# we step out of the scratch directory and remove it
cd ${SLURM_SUBMIT_DIR}
rm -rf ${SCRATCH_DIRECTORY}

# happy end
exit 0

Submit the script and after a short while you should see 16 output files in your submit directory:

$ ls -l output*.txt

-rw------- 1 user user 60 Oct 14 14:44 output_1.txt
-rw------- 1 user user 60 Oct 14 14:44 output_10.txt
-rw------- 1 user user 60 Oct 14 14:44 output_11.txt
-rw------- 1 user user 60 Oct 14 14:44 output_12.txt
-rw------- 1 user user 60 Oct 14 14:44 output_13.txt
-rw------- 1 user user 60 Oct 14 14:44 output_14.txt
-rw------- 1 user user 60 Oct 14 14:44 output_15.txt
-rw------- 1 user user 60 Oct 14 14:44 output_16.txt
-rw------- 1 user user 60 Oct 14 14:44 output_2.txt
-rw------- 1 user user 60 Oct 14 14:44 output_3.txt
-rw------- 1 user user 60 Oct 14 14:44 output_4.txt
-rw------- 1 user user 60 Oct 14 14:44 output_5.txt
-rw------- 1 user user 60 Oct 14 14:44 output_6.txt
-rw------- 1 user user 60 Oct 14 14:44 output_7.txt
-rw------- 1 user user 60 Oct 14 14:44 output_8.txt
-rw------- 1 user user 60 Oct 14 14:44 output_9.txt

Packaging smaller parallel jobs into one large parallel job

There are several ways to package smaller parallel jobs into one large parallel job. The preferred way is to use Job Arrays. Browse the web for many examples on how to do it. Here we want to present a more pedestrian alternative which can give a lot of flexibility.

In this example we imagine that we wish to run 5 MPI jobs at the same time, each using 4 tasks, thus totalling to 20 tasks. Once they finish, we wish to do a post-processing step and then resubmit another set of 5 jobs with 4 tasks each:

#!/bin/bash

#SBATCH --job-name=example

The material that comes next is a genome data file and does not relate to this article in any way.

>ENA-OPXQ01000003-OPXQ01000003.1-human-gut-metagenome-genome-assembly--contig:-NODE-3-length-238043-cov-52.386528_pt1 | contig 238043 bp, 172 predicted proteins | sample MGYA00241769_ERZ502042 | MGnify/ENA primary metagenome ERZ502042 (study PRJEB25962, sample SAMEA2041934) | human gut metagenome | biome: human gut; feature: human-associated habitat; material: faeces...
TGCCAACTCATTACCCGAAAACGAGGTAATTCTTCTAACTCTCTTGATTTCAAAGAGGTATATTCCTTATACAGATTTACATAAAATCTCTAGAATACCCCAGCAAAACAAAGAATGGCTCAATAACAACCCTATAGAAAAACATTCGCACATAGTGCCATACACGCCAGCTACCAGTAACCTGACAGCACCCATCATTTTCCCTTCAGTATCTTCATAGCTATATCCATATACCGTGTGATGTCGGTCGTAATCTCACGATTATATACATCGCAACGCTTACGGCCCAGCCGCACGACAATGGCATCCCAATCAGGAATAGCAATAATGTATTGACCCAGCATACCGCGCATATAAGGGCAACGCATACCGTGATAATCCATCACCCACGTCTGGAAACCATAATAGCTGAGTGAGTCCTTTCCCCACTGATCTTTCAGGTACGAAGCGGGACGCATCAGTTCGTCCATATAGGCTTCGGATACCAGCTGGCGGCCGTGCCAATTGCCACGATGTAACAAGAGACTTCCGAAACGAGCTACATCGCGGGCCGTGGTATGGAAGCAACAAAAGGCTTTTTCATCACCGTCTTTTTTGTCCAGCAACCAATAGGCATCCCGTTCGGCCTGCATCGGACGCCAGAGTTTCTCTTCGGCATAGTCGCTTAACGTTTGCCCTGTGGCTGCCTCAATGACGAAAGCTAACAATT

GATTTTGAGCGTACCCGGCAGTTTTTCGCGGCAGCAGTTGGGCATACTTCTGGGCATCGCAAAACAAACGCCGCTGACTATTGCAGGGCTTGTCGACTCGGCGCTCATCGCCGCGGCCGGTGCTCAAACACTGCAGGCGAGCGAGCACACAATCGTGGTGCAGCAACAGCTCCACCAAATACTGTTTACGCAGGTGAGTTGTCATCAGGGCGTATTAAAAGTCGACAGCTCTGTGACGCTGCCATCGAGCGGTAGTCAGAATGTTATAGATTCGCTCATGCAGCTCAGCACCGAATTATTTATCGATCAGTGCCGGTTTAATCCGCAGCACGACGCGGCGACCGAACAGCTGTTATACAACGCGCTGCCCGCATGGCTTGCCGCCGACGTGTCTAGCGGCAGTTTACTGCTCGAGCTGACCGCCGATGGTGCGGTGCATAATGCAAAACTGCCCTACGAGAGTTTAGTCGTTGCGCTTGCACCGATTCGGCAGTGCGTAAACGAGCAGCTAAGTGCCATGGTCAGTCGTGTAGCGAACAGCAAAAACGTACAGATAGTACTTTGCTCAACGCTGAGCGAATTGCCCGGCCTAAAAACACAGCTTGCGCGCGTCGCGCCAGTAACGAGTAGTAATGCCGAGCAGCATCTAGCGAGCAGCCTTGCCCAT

#SBATCH --ntasks=20
#SBATCH --time=0-00:05:00
#SBATCH --partition short
#SBATCH --mem-per-cpu=500MB

cd ${SLURM_SUBMIT_DIR}

# first set of parallel runs
mpirun -n 4 ./my-binary &
mpirun -n 4 ./my-binary &
mpirun -n 4 ./my-binary &
mpirun -n 4 ./my-binary &
mpirun -n 4 ./my-binary &

wait

# here a post-processing step
# ...

# another set of parallel runs
mpirun -n 4 ./my-binary &
mpirun -n 4 ./my-binary &
mpirun -n 4 ./my-binary &
mpirun -n 4 ./my-binary &
mpirun -n 4 ./my-binary &

wait

exit 0

The wait commands are important here - the run script will only continue once all commands started with & have completed.

Example on how to allocate entire memory on one node

#!/bin/bash -l

###################################################
# Example for a job that consumes a lot of memory #
###################################################

#SBATCH --job-name=example

# we ask for 1 node
#SBATCH --nodes=1

# run for five minutes
#              d-hh:mm:ss
#SBATCH --time=0-00:05:00

# short partition should do it
#SBATCH --partition short

# total memory for this job
# this is a hard limit
# note that if you ask for more than one CPU has, your account gets
# charged for the other (idle) CPUs as well
#SBATCH --mem=31000MB

# turn on all mail notification
#SBATCH --mail-type=ALL

# you may not place bash commands before the last SBATCH directive

# define and create a unique scratch directory
SCRATCH_DIRECTORY=/global/work/${USER}/example/${SLURM_JOBID}
mkdir -p ${SCRATCH_DIRECTORY}
cd ${SCRATCH_DIRECTORY}

# we copy everything we need to the scratch directory
# ${SLURM_SUBMIT_DIR} points to the path where this script was submitted from
cp ${SLURM_SUBMIT_DIR}/my_binary.x ${SCRATCH_DIRECTORY}

# we execute the job and time it
time ./my_binary.x > my_output

# after the job is done we copy our output back to $SLURM_SUBMIT_DIR
cp ${SCRATCH_DIRECTORY}/my_output ${SLURM_SUBMIT_DIR}

# we step out of the scratch directory and remove it
cd ${SLURM_SUBMIT_DIR}
rm -rf ${SCRATCH_DIRECTORY}

# happy end
exit 0

How to recover files before a job times out

Possibly you would like to clean up the work directory or recover files for restart in case a job times out. In this example we ask Slurm to send a signal to our script 120 seconds before it times out to give us a chance to perform clean-up actions.

#!/bin/bash -l

# job name
#SBATCH --job-name=example

# replace this by your account
#SBATCH --account=...

# one core only
#SBATCH --ntasks=1

# we give this job 4 minutes
#SBATCH --time=0-00:04:00

# asks SLURM to send the USR1 signal 120 seconds before end of the time limit
#SBATCH --signal=B:USR1@120

# define the handler function
# note that this is not executed here, but rather
# when the associated signal is sent
your_cleanup_function()
{
    echo "function your_cleanup_function called at $(date)"
    # do whatever cleanup you want here
}

# call your_cleanup_function once we receive USR1 signal
trap 'your_cleanup_function' USR1

echo "starting calculation at $(date)"